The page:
Quantum News Briefs September 9: Crushed plastic bottles could create nanodiamonds for quantum sensors; New device-independent quantum cryptography method could provide more secure cncryption; Commonwealth of Massachusetts awards $3.5M R&D grant for new Northeastern University quantum facility & MORE
Quantum News Briefs September 9 begin with explanation how crushed plastic bottles could create nanodiamonds for quantum sensors followed by new device-independent quantum cryptography method could provide more secure cncryption. Commonwealth of Massachusetts awards $3.5M R&D grant for new Northeastern University quantum facility is third & MORE
Crushed plastic bottles could create nanodiamonds for quantum sensors
A research team has used laser flashes to simulate the interior of ice planets, spurring a new process for producing the type of miniscule diamonds that are essential for quantum sensors.The research and its implications were reported in Engineering&Tehnology (E&T) and summarized here.
The international team, headed by the Helmholtz-Zentrum Dresden-Rossendorf (HZDR), the University of Rostock and France’s École Polytechnique, conducted a novel experiment to determine what goes on inside ice planets such as Neptune and Uranus.
The researchers fired a laser at a thin film of simple PET plastic and investigated what happened using intensive laser flashes. One result was that the researchers were able to confirm that it really does ‘rain diamonds’ inside the ice giants at the periphery of our solar system.
This method could establish a new way of producing nanodiamonds, which are needed, for example, for highly-sensitive quantum sensors. The group has presented its findings in the journal Science Advances.
The conditions in the interior of icy giant planets such as Neptune and Uranus are extreme: temperatures reach several thousand degrees Celsius and the pressure is millions of times greater than in the Earth’s atmosphere. Nonetheless, states like this can be simulated briefly in the lab: powerful laser flashes hit a film-like material sample, heat it up to 6,000°C for the blink of an eye and generate a shock wave that compresses the material for a few nanoseconds to a million times the atmospheric pressure.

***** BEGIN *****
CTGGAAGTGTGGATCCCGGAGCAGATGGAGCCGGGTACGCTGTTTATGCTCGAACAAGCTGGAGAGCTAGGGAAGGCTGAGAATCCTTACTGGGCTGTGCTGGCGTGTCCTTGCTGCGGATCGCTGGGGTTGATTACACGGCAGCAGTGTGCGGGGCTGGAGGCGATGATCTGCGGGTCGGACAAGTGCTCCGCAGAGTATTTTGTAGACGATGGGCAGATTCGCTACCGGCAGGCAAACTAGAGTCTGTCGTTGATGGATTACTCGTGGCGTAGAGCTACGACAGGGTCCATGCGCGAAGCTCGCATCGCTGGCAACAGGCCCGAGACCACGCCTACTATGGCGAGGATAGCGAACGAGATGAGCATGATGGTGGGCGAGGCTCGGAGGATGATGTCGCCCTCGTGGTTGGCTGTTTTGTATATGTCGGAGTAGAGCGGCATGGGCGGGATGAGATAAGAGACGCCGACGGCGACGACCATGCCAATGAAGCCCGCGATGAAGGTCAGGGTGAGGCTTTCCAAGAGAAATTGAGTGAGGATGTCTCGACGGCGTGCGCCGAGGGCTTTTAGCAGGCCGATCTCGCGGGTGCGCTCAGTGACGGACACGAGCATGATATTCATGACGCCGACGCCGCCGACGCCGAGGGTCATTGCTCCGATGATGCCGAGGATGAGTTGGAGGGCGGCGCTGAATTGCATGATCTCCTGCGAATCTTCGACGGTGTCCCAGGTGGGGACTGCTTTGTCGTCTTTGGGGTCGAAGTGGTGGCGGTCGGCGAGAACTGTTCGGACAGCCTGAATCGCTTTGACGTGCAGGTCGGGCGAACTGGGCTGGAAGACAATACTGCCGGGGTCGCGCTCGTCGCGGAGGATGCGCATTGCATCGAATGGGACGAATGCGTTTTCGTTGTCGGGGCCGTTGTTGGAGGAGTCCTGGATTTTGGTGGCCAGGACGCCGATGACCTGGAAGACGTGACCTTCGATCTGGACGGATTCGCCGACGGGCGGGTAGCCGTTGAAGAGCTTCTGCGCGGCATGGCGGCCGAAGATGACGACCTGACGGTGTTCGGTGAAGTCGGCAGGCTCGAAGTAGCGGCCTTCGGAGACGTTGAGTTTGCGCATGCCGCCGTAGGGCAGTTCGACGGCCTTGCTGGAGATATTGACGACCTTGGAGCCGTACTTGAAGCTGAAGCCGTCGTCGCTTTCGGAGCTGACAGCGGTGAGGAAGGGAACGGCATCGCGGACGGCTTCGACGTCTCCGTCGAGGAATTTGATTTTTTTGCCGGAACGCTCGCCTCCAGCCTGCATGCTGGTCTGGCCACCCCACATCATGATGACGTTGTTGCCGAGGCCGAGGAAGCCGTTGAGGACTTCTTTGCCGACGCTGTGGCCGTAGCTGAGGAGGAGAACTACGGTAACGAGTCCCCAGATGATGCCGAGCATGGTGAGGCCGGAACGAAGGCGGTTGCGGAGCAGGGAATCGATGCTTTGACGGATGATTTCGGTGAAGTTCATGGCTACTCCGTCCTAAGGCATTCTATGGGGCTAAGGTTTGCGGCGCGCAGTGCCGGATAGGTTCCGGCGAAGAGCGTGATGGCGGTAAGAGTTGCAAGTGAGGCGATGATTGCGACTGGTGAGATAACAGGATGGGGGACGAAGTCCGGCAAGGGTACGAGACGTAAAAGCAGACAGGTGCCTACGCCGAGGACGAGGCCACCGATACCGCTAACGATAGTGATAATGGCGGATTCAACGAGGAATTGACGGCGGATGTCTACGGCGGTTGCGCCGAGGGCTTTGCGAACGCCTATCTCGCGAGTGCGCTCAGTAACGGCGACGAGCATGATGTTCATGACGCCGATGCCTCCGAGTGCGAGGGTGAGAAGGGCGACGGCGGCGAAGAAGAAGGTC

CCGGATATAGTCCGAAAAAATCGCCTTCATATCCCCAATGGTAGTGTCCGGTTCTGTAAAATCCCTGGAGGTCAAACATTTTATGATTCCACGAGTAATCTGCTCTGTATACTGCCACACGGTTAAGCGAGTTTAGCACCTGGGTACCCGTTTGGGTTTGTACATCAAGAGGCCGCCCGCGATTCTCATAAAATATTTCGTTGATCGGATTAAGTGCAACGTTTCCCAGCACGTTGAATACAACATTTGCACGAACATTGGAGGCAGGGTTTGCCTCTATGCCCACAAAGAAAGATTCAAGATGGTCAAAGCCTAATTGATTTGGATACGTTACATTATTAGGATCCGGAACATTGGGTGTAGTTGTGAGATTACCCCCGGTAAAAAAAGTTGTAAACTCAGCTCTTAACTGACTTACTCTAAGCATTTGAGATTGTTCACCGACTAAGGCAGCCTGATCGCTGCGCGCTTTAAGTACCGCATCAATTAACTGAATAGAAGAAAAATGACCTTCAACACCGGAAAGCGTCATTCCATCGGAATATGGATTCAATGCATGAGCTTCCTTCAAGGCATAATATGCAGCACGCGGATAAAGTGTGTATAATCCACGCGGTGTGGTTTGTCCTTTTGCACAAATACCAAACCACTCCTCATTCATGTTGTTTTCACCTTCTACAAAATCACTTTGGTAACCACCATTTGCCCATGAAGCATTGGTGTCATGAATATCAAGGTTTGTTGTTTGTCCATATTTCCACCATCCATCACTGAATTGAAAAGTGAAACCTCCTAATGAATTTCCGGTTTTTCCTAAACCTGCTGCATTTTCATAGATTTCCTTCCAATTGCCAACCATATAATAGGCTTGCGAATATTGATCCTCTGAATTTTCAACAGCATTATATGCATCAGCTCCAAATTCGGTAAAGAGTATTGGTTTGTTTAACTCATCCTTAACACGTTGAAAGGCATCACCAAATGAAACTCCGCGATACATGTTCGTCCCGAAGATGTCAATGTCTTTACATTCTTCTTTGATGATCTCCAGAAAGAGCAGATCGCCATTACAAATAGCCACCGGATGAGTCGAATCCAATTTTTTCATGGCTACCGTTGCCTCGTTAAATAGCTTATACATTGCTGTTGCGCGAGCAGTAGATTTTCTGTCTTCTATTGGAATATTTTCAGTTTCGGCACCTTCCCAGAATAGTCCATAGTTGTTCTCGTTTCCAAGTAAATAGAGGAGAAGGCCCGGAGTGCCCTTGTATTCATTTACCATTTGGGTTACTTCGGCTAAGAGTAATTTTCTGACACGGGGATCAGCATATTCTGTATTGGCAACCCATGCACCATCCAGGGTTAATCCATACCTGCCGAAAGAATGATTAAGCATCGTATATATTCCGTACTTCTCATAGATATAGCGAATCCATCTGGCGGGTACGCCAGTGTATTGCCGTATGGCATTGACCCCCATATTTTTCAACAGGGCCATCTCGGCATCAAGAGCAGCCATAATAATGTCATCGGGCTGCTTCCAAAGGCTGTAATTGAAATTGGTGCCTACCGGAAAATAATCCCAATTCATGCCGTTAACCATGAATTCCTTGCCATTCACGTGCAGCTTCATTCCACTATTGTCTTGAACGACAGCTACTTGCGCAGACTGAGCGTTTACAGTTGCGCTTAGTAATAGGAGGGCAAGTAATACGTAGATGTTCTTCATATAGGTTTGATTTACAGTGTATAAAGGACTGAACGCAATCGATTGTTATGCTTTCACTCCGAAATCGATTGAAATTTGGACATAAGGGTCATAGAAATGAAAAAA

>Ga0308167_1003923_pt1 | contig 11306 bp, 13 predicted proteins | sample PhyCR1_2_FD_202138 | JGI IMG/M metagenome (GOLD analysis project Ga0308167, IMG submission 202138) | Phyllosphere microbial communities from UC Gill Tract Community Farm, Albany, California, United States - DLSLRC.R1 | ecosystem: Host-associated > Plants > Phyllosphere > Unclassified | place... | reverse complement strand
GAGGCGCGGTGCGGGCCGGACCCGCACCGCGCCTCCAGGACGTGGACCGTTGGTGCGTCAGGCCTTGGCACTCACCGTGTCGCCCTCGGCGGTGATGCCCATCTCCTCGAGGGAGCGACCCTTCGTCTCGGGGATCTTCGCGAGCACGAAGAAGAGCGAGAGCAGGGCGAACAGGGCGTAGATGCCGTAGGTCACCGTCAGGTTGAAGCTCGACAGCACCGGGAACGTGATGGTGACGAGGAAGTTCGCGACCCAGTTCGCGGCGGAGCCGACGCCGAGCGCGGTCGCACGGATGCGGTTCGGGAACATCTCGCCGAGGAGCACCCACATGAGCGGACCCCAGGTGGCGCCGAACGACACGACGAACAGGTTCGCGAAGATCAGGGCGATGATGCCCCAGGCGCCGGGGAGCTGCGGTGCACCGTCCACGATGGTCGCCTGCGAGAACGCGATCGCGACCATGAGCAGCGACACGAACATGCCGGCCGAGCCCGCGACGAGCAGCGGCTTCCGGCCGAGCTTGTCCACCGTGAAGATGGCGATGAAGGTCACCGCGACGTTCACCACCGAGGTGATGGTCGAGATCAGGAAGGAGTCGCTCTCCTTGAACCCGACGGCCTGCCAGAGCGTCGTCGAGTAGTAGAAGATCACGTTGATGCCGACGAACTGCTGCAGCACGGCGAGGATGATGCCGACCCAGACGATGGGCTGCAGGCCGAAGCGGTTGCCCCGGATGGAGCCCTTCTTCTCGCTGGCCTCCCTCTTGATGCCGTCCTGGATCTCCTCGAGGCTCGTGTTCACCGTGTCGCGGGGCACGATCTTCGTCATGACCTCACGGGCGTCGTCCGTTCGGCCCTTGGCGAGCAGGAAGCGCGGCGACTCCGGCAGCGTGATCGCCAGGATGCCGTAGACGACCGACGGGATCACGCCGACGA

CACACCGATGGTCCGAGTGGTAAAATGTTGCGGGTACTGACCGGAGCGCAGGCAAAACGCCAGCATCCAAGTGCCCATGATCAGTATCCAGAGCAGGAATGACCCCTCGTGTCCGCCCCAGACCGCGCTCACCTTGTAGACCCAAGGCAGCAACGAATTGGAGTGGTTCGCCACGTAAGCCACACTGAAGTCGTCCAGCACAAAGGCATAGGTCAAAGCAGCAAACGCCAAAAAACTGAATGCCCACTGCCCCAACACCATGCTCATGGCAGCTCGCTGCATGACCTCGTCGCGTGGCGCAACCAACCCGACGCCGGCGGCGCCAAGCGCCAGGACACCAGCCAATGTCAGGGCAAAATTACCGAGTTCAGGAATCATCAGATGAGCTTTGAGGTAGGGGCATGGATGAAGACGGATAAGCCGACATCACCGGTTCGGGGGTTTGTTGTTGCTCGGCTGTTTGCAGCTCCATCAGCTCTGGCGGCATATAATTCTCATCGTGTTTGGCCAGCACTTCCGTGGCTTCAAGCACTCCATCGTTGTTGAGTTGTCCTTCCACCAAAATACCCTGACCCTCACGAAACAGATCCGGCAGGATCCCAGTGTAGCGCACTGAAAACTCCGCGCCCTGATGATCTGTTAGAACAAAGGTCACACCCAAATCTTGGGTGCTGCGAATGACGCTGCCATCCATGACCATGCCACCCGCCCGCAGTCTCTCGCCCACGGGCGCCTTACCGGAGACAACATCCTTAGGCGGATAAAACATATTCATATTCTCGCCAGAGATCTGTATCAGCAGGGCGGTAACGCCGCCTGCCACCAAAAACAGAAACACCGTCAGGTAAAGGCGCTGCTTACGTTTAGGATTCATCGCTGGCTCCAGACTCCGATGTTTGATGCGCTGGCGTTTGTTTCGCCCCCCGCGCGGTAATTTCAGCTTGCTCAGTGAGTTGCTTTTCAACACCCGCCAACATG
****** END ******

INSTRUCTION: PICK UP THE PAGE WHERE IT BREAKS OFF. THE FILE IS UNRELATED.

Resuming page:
ice giants not only contain carbon and hydrogen but also vast amounts of oxygen. When searching for suitable film material, the group hit on an everyday substance: PET, the resin out of which ordinary plastic bottles are made. “PET has a good balance between carbon, hydrogen and oxygen to simulate the activity in ice planets,” Kraus said.
The experiment also opens up perspectives for a technical application: the tailored production of nanometre-sized diamonds, which are already included in abrasives and polishing agents. In the future, it is predicted that they will be used as highly sensitive quantum sensors.
New device-independent quantum cryptography method could provide more secure cncryption
Researchers at the National University of Singapore (NUS) have developed a new protocol for device-independent QKD or DIQKD. Quantum News Briefs summarizes the NewsDeal coverage below.
In the case of device-independent QKD or DIQKD, the cryptographic protocol is not dependent on the device used. For the exchange of quantum mechanical keys, either light signals are sent to the receiver by the transmitter or entangled quantum systems are used.two measurement settings for key generation are used rather than just one. “By introducing the additional setting for key generation, it becomes more difficult to intercept information, and therefore the protocol can tolerate more noise and generate secret keys even for lower-quality entangled states,” said Charles Lim from NUS. Lim is also one of the authors of the study.
In conventional QKD methods, security can be guaranteed when the quantum devices used have been characterised well. “And so, users of such protocols have to rely on the specifications furnished by the QKD providers and trust that the device will not switch into another operating mode during the key distribution,” explained Tim van Leent, one of the lead authors.
Researchers hope that their method will now help generate secret keys with uncharacterised and untrustworthy devices. They are now aiming to expand the system and incorporate several entangled atom pairs.